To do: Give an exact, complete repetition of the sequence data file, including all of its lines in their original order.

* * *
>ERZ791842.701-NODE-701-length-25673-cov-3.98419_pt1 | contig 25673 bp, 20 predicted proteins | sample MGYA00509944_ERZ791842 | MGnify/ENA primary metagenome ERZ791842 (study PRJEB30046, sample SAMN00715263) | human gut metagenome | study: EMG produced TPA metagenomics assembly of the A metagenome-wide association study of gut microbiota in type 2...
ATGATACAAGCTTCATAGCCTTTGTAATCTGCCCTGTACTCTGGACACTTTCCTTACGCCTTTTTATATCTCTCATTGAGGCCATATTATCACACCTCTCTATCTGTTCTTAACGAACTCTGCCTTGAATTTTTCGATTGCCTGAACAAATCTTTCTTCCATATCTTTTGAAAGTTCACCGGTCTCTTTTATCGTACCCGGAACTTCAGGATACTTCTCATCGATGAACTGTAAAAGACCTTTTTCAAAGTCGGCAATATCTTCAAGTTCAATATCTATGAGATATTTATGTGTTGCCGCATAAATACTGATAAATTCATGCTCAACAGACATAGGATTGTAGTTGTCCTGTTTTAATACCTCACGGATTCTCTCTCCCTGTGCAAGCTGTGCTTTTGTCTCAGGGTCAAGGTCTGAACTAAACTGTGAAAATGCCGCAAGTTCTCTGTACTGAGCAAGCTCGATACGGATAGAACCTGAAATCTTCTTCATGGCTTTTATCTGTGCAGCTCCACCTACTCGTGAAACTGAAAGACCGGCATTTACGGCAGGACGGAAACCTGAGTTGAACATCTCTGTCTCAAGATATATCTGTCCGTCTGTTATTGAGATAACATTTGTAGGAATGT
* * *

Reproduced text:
>ERZ791842.701-NODE-701-length-25673-cov-3.98419_pt1 | contig 25673 bp, 20 predicted proteins | sample MGYA00509944_ERZ791842 | MGnify/ENA primary metagenome ERZ791842 (study PRJEB30046, sample SAMN00715263) | human gut metagenome | study: EMG produced TPA metagenomics assembly of the A metagenome-wide association study of gut microbiota in type 2...
ATGATACAAGCTTCATAGCCTTTGTAATCTGCCCTGTACTCTGGACACTTTCCTTACGCCTTTTTATATCTCTCATTGAGGCCATATTATCACACCTCTCTATCTGTTCTTAACGAACTCTGCCTTGAATTTTTCGATTGCCTGAACAAATCTTTCTTCCATATCTTTTGAAAGTTCACCGGTCTCTTTTATCGTACCCGGAACTTCAGGATACTTCTCATCGATGAACTGTAAAAGACCTTTTTCAAAGTCGGCAATATCTTCAAGTTCAATATCTATGAGATATTTATGTGTTGCCGCATAAATACTGATAAATTCATGCTCAACAGACATAGGATTGTAGTTGTCCTGTTTTAATACCTCACGGATTCTCTCTCCCTGTGCAAGCTGTGCTTTTGTCTCAGGGTCAAGGTCTGAACTAAACTGTGAAAATGCCGCAAGTTCTCTGTACTGAGCAAGCTCGATACGGATAGAACCTGAAATCTTCTTCATGGCTTTTATCTGTGCAGCTCCACCTACTCGTGAAACTGAAAGACCGGCATTTACGGCAGGACGGAAACCTGAGTTGAACATCTCTGTCTCAAGATATATCTGTCCGTCTGTTATTGAGATAACATTTGTAGGAATGT